In the bogus broadcast Alex and Denis concoct, Coca-Cola—unavailable in East Germany—admits it has stolen the formula for the drink from the GDR! But Alex has to change the subject rapidly when his mother spots the fatal flaw, and asks, “Wasn’t Coca-Cola invented before the war?”
Instead of simply stringing together a series of “Ossi” (slang term for East German) jokes and going for an easy belly laugh, the film plays it straight, allowing the humour to develop out of the dilemmas in which Alex and the other characters finds themselves, in trying to maintain their fictional GDR. It is also a strength of the movie that the humour is not all directed against the “Ossis.” The “Wessis” (West Germans) and their society also come in for a dose of comedic criticism.
Alex’s sister, Ariane, drops out of college to go to work for a fast-food chain in West Berlin. Now instead of studying for a degree she is trained to deliver the company farewell while smiling warmly, “Thank you for choosing Burger King!” This line she repeats parrot-fashion, even when she suddenly realises that the customer who has just picked up an order is her long lost father.
As the pretence continues Alex finds that “the GDR I was creating for my mother, was more like the GDR I would have wished.” In order to explain the sudden appearance of so many West Germans outside their apartment block, Alex and Denis fashion another TV broadcast in which the newcomers—repelled by the rise of neo-Nazi parties in the West—are seeking refuge in the East.
Finally, Alex decides to put an end to the charade and celebrate the end of his version of the GDR “with dignity.”
Alex’s boyhood hero was the cosmonaut Sigmund Jähn, the first East German to go into space, in a joint mission with the Soviet Union. Alex imagines the experience of being in space, looking down upon the earth, as being transformative—showing up the futility of national divisions, and particularly that of trying to preserve “our small country.”
This provides for one of the most touching scenes. Christiane lies dying and Alex, hoping to ease her passing, stages his final pretence—a fake broadcast in which Jähn, now installed as the president of the GDR, addresses his fellow East German citizens: “Socialism isn’t walling yourself in, but going outward to others. For this reason I am opening up the borders of the GDR. Those coming may want to stay if they are looking for an alternative to capitalism, consumerism and the dog-eat-dog society in the West.”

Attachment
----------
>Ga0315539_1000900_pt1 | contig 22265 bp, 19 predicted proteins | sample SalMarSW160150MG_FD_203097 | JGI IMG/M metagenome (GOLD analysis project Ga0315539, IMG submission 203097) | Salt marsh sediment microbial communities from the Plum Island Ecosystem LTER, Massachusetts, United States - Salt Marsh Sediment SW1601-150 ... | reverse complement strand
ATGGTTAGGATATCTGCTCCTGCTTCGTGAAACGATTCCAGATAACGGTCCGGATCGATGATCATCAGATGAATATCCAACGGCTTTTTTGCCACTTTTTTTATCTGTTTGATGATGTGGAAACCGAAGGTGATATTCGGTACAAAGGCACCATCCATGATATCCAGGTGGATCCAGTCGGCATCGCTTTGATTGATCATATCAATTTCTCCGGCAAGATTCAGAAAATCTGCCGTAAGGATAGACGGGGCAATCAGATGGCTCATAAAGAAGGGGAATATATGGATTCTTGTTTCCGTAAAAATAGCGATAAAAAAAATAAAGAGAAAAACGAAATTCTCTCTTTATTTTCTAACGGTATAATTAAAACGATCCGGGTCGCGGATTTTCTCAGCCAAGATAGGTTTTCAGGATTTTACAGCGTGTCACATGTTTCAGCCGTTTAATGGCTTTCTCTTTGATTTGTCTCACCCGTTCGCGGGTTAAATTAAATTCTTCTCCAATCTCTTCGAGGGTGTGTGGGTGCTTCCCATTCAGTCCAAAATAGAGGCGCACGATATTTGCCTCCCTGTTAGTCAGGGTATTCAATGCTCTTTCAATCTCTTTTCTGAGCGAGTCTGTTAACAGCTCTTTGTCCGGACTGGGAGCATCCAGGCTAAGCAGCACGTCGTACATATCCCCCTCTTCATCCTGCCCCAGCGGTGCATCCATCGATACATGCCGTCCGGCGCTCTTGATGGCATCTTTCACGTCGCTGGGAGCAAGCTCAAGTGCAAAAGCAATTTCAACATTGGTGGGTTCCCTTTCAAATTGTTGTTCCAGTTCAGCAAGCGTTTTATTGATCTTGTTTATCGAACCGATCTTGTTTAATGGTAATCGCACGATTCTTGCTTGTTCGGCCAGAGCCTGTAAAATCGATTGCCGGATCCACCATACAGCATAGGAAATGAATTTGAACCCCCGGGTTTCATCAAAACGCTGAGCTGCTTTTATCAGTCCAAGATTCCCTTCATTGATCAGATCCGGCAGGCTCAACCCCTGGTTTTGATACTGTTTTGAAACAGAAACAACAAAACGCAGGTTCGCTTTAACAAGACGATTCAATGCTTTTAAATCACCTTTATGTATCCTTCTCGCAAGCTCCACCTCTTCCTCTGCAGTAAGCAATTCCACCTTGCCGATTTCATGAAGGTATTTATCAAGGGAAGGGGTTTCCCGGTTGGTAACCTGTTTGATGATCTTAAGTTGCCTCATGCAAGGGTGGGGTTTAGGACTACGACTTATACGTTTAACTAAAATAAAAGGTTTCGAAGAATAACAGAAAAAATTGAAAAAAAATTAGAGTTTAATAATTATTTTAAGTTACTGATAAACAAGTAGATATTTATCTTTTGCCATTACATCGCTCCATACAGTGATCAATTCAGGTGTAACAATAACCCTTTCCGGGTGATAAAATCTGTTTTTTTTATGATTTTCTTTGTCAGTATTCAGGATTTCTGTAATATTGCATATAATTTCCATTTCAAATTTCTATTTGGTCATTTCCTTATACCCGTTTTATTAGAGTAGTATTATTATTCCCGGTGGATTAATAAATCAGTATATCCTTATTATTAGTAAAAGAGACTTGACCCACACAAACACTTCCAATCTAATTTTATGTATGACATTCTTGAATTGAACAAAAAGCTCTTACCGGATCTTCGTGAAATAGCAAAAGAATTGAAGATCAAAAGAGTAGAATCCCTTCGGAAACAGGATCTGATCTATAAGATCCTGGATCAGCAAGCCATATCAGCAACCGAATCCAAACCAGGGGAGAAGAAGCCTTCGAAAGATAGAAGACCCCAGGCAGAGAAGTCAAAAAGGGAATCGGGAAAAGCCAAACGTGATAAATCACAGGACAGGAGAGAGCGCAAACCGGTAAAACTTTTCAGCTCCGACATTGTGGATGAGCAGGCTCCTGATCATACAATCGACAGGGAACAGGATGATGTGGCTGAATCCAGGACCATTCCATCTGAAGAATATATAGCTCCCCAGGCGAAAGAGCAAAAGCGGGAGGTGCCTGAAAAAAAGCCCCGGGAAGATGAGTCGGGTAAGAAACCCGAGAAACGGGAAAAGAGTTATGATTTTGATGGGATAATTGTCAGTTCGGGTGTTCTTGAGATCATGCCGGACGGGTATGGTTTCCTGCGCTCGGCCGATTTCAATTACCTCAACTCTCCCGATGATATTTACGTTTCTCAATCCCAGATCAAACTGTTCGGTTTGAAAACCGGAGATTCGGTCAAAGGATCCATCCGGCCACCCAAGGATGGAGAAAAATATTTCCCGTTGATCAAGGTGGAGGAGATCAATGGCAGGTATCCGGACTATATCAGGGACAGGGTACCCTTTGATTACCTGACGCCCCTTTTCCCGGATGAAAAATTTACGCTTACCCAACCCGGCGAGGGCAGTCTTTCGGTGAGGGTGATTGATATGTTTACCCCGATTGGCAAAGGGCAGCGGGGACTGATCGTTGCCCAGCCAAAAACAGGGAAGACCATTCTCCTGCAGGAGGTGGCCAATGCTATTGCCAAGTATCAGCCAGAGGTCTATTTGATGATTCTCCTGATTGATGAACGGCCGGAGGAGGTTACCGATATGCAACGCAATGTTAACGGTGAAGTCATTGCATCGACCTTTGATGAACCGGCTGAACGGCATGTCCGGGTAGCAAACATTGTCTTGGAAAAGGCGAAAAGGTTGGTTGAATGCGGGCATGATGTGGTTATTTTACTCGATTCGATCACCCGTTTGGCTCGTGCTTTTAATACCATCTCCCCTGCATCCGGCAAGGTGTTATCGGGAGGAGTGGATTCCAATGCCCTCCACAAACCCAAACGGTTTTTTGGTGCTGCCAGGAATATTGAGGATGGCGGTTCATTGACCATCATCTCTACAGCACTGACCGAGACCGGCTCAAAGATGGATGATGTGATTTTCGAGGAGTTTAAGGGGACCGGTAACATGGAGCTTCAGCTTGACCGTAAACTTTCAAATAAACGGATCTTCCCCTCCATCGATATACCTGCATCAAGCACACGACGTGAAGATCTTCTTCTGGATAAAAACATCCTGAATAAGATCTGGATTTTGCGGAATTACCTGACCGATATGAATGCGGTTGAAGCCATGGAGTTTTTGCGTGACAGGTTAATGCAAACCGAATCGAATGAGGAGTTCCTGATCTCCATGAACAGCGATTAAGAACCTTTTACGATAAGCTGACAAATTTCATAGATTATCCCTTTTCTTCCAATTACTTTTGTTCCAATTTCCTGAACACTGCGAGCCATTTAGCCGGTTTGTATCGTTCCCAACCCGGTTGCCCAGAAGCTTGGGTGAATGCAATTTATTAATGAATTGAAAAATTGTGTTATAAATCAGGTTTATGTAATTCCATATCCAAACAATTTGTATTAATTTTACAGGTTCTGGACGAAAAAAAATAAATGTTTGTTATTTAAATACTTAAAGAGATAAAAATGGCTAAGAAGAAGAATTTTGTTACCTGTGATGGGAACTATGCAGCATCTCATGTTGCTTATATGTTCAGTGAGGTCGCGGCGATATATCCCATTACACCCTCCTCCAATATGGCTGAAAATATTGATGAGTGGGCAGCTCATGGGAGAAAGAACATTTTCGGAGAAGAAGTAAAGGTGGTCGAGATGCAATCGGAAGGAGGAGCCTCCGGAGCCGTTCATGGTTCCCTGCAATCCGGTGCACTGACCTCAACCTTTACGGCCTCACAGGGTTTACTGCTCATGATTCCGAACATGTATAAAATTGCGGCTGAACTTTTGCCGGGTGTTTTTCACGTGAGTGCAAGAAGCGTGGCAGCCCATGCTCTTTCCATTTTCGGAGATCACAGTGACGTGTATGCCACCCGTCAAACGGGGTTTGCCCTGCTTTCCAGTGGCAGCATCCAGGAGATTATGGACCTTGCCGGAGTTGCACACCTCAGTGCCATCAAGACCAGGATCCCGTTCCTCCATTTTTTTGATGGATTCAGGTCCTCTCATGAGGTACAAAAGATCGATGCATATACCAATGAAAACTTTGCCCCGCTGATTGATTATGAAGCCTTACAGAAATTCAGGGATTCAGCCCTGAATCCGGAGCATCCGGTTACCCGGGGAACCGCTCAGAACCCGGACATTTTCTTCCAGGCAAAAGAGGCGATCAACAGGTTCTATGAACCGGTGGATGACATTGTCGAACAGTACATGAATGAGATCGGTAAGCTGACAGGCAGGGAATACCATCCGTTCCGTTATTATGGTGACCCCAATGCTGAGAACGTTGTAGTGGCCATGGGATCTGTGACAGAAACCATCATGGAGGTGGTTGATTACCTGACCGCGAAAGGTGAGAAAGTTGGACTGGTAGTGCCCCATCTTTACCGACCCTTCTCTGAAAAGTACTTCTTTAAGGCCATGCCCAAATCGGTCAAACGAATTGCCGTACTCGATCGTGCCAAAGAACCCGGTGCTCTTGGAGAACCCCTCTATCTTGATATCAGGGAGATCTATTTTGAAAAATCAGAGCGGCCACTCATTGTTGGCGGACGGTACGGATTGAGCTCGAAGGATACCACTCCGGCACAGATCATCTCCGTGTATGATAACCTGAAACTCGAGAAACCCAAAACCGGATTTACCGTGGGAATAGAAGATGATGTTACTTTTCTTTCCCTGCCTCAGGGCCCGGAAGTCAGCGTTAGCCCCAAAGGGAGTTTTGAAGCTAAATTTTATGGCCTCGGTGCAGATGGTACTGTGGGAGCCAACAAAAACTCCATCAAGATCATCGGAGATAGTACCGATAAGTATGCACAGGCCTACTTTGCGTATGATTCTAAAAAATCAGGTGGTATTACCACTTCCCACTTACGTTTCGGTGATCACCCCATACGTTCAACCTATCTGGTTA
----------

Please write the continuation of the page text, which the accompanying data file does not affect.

The film has been a smash hit in Germany. It won nine prizes at this year’s German Film Awards, including best film, best director and best actor, for Daniel Brühl, who plays Alex. The movie also received two prizes awarded by the public—best German film and best actor of 2003, again for Brühl. It has found a massive cinema audience in both eastern and western Germany, playing to over 6 million moviegoers.
What can explain the popularity of the film?
Although the action is set against the most tumultuous events in recent German history—and this provides the vehicle for much of the comedy—the story is essentially a very human one.
The filmgoer can empathise with the dilemma that Alex faces—his mother is dangerously ill, and will die if she is subject to the slightest shock. In this situation, what child would not do everything to try to look after his or her mother? The comedy that arises from the pretence Alex develops, trying to protect his mother, is continually punctured by the tragedy of her plight.
In my opinion, what makes the film even more enjoyable is the portrayal of East German society the characters provide. This is not completely “black and white”—West good, East bad.
The film certainly pokes fun at the GDR, but those who lived under the Stalinist regime in East Berlin are shown, to some extent, as multifaceted personalities. Christiane believes in socialism—which for her means defending the little person, improving the lot of ordinary people, especially children—but she is far from being a mindless follower of the bureaucracy. Her former boss, who has become an alcoholic after losing his job as headmaster at the school where Christiane worked, tells Alex, “We were all valuable people.”
Alex displays some of the traits of a “typical” 20-year-old. He is unsure of what life is going to bring him, the uncertainties of becoming an adult, looking for his first real romance. He is initially somewhat dismissive of his mother’s ideals, but comes to appreciate them, in fashioning his own version of the country he grew up in, and which he now realises has disappeared.
The characters who do not share as much screen time as the main protagonists also enrich the film by the shades they bring to the story. For example, Alex and Ariane’s father, Robert, whom they believed had “run away” to the West. When Alex goes to find him, to tell him Christiane is dying, we see his affluent house in West Berlin. Alex finds his stepbrother and stepsister watching “The Sandman,” an East German children’s TV show that Alex had also loved as a child.
The director, Wolfgang Becker, and writer Bernd Lichtenberg were both born in West Germany. It is to their credit that they have been able to fashion a story set in East Germany that is both funny and moving, without resorting to simplistic caricatures, or sickly melodrama.